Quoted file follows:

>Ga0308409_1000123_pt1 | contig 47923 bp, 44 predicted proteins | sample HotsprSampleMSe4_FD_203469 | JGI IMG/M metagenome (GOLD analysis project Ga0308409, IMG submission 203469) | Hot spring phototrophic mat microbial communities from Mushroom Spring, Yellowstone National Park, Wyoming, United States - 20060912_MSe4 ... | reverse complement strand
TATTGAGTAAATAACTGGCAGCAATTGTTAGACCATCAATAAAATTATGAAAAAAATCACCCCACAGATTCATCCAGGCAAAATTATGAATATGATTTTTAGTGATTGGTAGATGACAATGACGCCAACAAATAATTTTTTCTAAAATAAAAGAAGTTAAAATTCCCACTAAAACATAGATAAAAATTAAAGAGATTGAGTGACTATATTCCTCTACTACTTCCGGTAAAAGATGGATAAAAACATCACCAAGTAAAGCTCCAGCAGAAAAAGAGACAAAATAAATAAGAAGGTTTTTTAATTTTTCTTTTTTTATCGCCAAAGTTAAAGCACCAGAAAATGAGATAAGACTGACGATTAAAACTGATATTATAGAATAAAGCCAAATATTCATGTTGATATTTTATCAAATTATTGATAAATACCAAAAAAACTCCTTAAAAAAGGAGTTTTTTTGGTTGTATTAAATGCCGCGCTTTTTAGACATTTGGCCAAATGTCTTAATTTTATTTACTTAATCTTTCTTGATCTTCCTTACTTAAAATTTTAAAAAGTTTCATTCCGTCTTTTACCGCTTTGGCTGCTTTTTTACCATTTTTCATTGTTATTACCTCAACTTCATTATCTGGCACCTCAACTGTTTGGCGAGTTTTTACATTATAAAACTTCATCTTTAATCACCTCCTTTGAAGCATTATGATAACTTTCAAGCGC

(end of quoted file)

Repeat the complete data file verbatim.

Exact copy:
>Ga0308409_1000123_pt1 | contig 47923 bp, 44 predicted proteins | sample HotsprSampleMSe4_FD_203469 | JGI IMG/M metagenome (GOLD analysis project Ga0308409, IMG submission 203469) | Hot spring phototrophic mat microbial communities from Mushroom Spring, Yellowstone National Park, Wyoming, United States - 20060912_MSe4 ... | reverse complement strand
TATTGAGTAAATAACTGGCAGCAATTGTTAGACCATCAATAAAATTATGAAAAAAATCACCCCACAGATTCATCCAGGCAAAATTATGAATATGATTTTTAGTGATTGGTAGATGACAATGACGCCAACAAATAATTTTTTCTAAAATAAAAGAAGTTAAAATTCCCACTAAAACATAGATAAAAATTAAAGAGATTGAGTGACTATATTCCTCTACTACTTCCGGTAAAAGATGGATAAAAACATCACCAAGTAAAGCTCCAGCAGAAAAAGAGACAAAATAAATAAGAAGGTTTTTTAATTTTTCTTTTTTTATCGCCAAAGTTAAAGCACCAGAAAATGAGATAAGACTGACGATTAAAACTGATATTATAGAATAAAGCCAAATATTCATGTTGATATTTTATCAAATTATTGATAAATACCAAAAAAACTCCTTAAAAAAGGAGTTTTTTTGGTTGTATTAAATGCCGCGCTTTTTAGACATTTGGCCAAATGTCTTAATTTTATTTACTTAATCTTTCTTGATCTTCCTTACTTAAAATTTTAAAAAGTTTCATTCCGTCTTTTACCGCTTTGGCTGCTTTTTTACCATTTTTCATTGTTATTACCTCAACTTCATTATCTGGCACCTCAACTGTTTGGCGAGTTTTTACATTATAAAACTTCATCTTTAATCACCTCCTTTGAAGCATTATGATAACTTTCAAGCGC